Presentation on theme: "DIVALI The Festival of Lights INTRODUCTION: What is Divali ? Diwali, or Deepavali, is one of the biggest Indian festivals and also a major occasion in."— Presentation transcript:
DIVALI The Festival of Lights
INTRODUCTION: What is Divali ? Diwali, or Deepavali, is one of the biggest Indian festivals and also a major occasion in Nepal. The festival has great religious significance for Hindus, Sikhs, Jains and the Nepalese. In India, Diwali is now considered to be more of a national festival, and is enjoyed by most Indians regardless of faith. It is commonly celebrated by decorating homes with lamps and candles, bursting of firecrackers and sparklers, eating sweets and other mouthwatering dishes, praying to Gods and Goddesses, observing religious rituals, wearing new dresses and sending wishes and gifts to one another.
Why do we celebrate Divali? The festival celebrates Lakshmi, goddess of light and wealth, as well as the New year and the story of the Ramayana. Divali, whose name means “garland of lamps,” is marked by the lighting of lamps and candles (inviting the goddess into the house ), feasting, and exchanging of gifts.
When do we celebrate Divali? Though the number of days of the celebration of the festival differ with different communities, the actual days of observance of Diwali are common and fall on exactly the same set of days across Nepal and India. Going by the Gregorian calendar, Diwali in India is observed generally in the months of October or November. The festival comes exactly twenty days after Dussehra, another sacred Hindu occassion, and is celebrated for five consecutive days at the end of Hindu month of Ashvin. Divali is celebrated in October/November and marks the homecoming of Rama after his victory over Ravana and also commemorates Krishna's destruction of the demon Narakasuran. Clay oil lamps are placed inside and in front of every hindu home, turning the island into a fairyland of flickering lights.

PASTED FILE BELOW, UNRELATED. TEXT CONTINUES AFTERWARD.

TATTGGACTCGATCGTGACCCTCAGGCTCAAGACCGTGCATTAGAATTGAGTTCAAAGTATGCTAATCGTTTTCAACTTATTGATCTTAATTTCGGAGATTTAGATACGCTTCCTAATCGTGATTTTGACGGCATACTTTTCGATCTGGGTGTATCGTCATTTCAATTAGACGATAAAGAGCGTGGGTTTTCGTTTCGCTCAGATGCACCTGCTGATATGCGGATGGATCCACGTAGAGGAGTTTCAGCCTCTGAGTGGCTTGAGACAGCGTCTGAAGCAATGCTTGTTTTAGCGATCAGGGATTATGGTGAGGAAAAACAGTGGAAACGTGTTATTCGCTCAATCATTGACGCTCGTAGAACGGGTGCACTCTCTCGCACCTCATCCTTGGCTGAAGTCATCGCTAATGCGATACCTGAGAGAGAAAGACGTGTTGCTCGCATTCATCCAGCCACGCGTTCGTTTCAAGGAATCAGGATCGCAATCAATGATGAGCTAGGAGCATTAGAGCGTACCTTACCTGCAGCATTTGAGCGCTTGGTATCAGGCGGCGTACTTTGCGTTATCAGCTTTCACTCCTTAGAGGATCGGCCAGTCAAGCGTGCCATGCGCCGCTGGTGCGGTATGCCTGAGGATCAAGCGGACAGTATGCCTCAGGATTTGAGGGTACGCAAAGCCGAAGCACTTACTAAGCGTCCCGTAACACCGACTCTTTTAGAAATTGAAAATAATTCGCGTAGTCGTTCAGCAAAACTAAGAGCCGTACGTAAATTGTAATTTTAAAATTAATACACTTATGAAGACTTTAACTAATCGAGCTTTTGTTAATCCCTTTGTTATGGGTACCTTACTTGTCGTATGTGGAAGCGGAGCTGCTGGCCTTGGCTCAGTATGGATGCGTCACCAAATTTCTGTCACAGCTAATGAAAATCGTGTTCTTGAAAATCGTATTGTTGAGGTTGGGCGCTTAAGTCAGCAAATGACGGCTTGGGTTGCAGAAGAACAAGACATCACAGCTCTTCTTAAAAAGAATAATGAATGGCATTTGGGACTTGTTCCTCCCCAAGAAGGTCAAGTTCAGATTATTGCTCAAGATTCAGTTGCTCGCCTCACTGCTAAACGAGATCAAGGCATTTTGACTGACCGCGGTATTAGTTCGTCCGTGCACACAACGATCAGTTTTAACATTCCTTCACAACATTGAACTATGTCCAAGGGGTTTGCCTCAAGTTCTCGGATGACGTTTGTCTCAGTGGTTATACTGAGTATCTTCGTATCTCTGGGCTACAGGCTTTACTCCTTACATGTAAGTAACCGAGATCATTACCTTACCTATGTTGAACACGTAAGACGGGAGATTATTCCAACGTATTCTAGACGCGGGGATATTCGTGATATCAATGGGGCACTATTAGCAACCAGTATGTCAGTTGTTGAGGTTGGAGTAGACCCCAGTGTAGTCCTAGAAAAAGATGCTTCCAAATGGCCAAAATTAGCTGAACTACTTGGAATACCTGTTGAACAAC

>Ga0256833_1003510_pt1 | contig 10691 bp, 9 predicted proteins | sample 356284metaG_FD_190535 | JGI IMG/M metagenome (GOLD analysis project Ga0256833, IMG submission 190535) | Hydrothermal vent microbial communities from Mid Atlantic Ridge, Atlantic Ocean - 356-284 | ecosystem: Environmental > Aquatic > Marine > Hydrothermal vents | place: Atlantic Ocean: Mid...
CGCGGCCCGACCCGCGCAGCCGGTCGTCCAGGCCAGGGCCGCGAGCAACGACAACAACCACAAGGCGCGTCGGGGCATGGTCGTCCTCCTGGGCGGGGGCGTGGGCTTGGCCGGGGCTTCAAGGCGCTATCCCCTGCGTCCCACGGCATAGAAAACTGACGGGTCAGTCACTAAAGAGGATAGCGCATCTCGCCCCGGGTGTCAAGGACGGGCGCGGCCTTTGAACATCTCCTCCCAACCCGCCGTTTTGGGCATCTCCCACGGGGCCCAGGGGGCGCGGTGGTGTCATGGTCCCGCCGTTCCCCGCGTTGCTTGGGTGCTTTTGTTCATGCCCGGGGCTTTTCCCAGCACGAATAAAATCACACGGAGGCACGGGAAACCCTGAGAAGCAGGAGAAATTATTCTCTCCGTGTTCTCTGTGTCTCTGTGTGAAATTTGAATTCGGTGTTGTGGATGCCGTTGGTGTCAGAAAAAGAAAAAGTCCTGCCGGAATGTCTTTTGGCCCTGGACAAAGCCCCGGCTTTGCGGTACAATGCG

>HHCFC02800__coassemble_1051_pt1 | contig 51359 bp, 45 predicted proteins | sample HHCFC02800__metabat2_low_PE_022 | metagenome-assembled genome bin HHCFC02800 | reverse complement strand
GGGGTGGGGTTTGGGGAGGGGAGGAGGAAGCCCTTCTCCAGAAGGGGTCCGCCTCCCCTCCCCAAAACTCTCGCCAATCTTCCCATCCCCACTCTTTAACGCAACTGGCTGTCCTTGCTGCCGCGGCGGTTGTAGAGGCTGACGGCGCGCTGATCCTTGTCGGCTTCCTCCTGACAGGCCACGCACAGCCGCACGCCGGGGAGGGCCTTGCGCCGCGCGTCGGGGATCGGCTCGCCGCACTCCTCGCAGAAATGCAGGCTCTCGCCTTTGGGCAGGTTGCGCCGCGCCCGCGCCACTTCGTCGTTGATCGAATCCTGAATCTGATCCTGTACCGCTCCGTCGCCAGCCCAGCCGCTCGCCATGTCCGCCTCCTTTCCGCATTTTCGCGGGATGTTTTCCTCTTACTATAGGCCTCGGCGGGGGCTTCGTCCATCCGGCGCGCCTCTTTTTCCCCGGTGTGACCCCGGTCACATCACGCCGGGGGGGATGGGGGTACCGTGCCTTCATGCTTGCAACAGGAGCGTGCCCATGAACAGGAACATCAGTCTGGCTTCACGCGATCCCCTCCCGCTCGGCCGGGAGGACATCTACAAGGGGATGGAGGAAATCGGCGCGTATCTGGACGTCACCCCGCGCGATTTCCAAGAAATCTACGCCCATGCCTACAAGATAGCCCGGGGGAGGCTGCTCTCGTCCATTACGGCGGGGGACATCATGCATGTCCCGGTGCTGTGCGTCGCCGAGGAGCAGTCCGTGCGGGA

How do we celebrate Divali? Hindus celebrate the Divali New Year festival with bright lights, gifts exchanges, fireworks, and elaborate feasts to welcome Lakshmi, the goddess of lights and wealth. Once every year in Divali houses all over Mauritius lights up. The darkest of nights becomes the brightest. This is why Hindus celebrate Divali as the festival of light. Light bring joy and happiness in every home. To enhance the joy of Divali both young and old light firecrackers at night.
What happen during Divali? Known as the "Festival of Lights," Diwali commemorates the time when the Lord Rama returned to his hometown Ayodhya after defeating the evil demon king of Lanka, Ravana. Lord Rama was the king of Ayodhya who had, by his father's orders, went away from his country to live in the forest for fourteen years. But the people of Ayodhya loved their king very much and waited for years to meet with him again. And so, when news of Lord Rama's return came to them again, the people of Ayodhya, in the honour of their king and to celebrate his victory, burst crackers, lit up their houses with earthen lamps (diyas), and decorated the entire city in the grandest manner. Year after year this homecoming of Lord Rama is commemorated on Diwali with lights, fireworks, bursting of crackers and merriment.